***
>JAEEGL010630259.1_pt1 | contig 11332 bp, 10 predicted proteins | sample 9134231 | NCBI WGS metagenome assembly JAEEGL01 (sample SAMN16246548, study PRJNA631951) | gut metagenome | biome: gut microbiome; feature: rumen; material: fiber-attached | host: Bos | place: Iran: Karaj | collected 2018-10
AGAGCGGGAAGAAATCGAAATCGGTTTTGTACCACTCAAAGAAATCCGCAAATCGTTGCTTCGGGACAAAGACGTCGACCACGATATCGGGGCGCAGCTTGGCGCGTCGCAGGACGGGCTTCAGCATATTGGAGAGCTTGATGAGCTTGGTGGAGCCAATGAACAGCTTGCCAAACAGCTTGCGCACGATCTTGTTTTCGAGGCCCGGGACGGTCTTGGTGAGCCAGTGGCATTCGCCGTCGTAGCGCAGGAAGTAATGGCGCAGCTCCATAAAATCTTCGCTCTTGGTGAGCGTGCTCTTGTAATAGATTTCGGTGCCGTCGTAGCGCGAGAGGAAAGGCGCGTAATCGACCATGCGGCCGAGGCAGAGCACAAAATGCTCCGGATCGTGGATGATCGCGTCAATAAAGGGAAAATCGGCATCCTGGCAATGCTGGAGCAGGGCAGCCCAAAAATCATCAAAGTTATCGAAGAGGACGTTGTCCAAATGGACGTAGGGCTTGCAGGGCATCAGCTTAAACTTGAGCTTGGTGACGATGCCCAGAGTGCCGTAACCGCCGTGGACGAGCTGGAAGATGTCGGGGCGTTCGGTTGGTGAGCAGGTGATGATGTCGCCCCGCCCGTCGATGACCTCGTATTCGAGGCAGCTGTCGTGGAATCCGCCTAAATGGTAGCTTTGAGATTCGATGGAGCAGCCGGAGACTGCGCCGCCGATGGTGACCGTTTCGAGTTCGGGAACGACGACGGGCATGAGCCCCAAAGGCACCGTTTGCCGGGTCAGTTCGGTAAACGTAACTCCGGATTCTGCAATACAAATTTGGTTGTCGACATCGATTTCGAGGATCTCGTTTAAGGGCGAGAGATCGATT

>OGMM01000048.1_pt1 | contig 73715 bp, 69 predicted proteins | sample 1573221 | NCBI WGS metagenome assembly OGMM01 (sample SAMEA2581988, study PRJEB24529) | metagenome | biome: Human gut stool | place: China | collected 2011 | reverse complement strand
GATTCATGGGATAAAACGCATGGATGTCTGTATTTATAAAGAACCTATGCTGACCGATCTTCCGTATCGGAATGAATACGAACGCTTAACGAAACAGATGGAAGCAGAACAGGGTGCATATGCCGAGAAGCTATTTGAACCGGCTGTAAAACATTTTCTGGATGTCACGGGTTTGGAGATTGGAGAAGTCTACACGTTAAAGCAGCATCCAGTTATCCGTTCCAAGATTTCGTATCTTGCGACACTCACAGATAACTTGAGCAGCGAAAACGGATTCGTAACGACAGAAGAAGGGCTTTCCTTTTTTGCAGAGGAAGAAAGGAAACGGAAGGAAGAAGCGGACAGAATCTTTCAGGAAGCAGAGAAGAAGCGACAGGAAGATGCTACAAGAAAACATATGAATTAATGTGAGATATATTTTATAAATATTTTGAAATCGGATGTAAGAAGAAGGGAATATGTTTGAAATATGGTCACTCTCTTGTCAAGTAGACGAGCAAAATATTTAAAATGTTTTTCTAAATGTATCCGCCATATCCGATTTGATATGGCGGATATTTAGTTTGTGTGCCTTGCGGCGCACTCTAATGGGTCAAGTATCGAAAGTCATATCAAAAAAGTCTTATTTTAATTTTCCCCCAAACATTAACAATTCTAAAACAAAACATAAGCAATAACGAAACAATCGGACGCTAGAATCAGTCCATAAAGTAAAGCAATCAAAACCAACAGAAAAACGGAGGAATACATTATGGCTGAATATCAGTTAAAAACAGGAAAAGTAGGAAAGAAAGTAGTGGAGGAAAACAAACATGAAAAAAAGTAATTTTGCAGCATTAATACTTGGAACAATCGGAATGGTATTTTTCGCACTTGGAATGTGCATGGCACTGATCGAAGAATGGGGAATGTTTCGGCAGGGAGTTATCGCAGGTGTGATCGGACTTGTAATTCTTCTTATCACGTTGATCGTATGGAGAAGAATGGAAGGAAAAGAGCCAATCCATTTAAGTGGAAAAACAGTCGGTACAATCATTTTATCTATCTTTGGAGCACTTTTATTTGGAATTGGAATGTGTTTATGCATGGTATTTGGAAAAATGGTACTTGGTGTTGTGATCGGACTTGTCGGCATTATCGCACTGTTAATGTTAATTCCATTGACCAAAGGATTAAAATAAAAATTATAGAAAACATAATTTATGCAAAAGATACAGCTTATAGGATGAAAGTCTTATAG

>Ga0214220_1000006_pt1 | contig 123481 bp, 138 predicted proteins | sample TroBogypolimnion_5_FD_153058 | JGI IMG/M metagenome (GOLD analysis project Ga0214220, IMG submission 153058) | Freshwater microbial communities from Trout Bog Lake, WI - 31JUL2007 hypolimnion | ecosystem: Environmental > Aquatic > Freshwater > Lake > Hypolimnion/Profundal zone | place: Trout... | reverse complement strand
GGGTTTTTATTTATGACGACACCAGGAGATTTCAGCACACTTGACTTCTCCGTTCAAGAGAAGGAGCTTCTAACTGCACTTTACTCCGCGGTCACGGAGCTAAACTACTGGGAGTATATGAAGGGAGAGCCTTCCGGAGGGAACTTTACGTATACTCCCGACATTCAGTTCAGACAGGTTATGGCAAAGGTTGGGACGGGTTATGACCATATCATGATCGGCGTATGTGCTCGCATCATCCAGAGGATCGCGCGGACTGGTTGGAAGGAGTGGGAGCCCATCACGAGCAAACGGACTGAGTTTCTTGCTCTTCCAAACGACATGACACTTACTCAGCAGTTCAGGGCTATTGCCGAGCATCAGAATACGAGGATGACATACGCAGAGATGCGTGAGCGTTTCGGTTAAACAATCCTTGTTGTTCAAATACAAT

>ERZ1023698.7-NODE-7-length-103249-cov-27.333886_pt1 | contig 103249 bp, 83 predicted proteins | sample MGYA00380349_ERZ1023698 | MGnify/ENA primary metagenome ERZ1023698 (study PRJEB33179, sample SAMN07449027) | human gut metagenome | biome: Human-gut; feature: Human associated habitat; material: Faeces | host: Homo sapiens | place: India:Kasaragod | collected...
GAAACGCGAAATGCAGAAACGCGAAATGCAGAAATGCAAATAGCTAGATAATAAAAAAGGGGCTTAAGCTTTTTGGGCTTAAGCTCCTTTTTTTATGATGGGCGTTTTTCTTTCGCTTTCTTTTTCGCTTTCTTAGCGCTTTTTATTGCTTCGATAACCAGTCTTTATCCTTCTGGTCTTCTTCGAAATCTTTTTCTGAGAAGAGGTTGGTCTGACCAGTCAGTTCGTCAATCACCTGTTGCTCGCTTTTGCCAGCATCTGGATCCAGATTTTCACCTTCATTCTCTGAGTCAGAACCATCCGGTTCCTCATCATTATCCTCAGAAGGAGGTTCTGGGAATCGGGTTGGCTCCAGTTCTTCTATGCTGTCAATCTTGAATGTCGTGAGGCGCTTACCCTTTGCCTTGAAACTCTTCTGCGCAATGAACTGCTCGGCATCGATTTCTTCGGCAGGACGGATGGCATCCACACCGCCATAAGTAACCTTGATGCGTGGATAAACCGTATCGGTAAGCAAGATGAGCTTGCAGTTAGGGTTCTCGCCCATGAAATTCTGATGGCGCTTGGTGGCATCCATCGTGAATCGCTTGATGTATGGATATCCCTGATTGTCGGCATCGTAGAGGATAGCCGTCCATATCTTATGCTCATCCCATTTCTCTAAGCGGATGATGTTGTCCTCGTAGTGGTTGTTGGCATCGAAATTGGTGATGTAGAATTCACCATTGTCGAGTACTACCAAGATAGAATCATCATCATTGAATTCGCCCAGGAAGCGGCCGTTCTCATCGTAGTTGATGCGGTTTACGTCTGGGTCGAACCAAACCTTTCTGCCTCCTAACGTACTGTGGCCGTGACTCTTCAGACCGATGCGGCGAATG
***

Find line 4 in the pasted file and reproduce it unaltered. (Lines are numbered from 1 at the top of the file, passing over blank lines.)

GATTCATGGGATAAAACGCATGGATGTCTGTATTTATAAAGAACCTATGCTGACCGATCTTCCGTATCGGAATGAATACGAACGCTTAACGAAACAGATGGAAGCAGAACAGGGTGCATATGCCGAGAAGCTATTTGAACCGGCTGTAAAACATTTTCTGGATGTCACGGGTTTGGAGATTGGAGAAGTCTACACGTTAAAGCAGCATCCAGTTATCCGTTCCAAGATTTCGTATCTTGCGACACTCACAGATAACTTGAGCAGCGAAAACGGATTCGTAACGACAGAAGAAGGGCTTTCCTTTTTTGCAGAGGAAGAAAGGAAACGGAAGGAAGAAGCGGACAGAATCTTTCAGGAAGCAGAGAAGAAGCGACAGGAAGATGCTACAAGAAAACATATGAATTAATGTGAGATATATTTTATAAATATTTTGAAATCGGATGTAAGAAGAAGGGAATATGTTTGAAATATGGTCACTCTCTTGTCAAGTAGACGAGCAAAATATTTAAAATGTTTTTCTAAATGTATCCGCCATATCCGATTTGATATGGCGGATATTTAGTTTGTGTGCCTTGCGGCGCACTCTAATGGGTCAAGTATCGAAAGTCATATCAAAAAAGTCTTATTTTAATTTTCCCCCAAACATTAACAATTCTAAAACAAAACATAAGCAATAACGAAACAATCGGACGCTAGAATCAGTCCATAAAGTAAAGCAATCAAAACCAACAGAAAAACGGAGGAATACATTATGGCTGAATATCAGTTAAAAACAGGAAAAGTAGGAAAGAAAGTAGTGGAGGAAAACAAACATGAAAAAAAGTAATTTTGCAGCATTAATACTTGGAACAATCGGAATGGTATTTTTCGCACTTGGAATGTGCATGGCACTGATCGAAGAATGGGGAATGTTTCGGCAGGGAGTTATCGCAGGTGTGATCGGACTTGTAATTCTTCTTATCACGTTGATCGTATGGAGAAGAATGGAAGGAAAAGAGCCAATCCATTTAAGTGGAAAAACAGTCGGTACAATCATTTTATCTATCTTTGGAGCACTTTTATTTGGAATTGGAATGTGTTTATGCATGGTATTTGGAAAAATGGTACTTGGTGTTGTGATCGGACTTGTCGGCATTATCGCACTGTTAATGTTAATTCCATTGACCAAAGGATTAAAATAAAAATTATAGAAAACATAATTTATGCAAAAGATACAGCTTATAGGATGAAAGTCTTATAG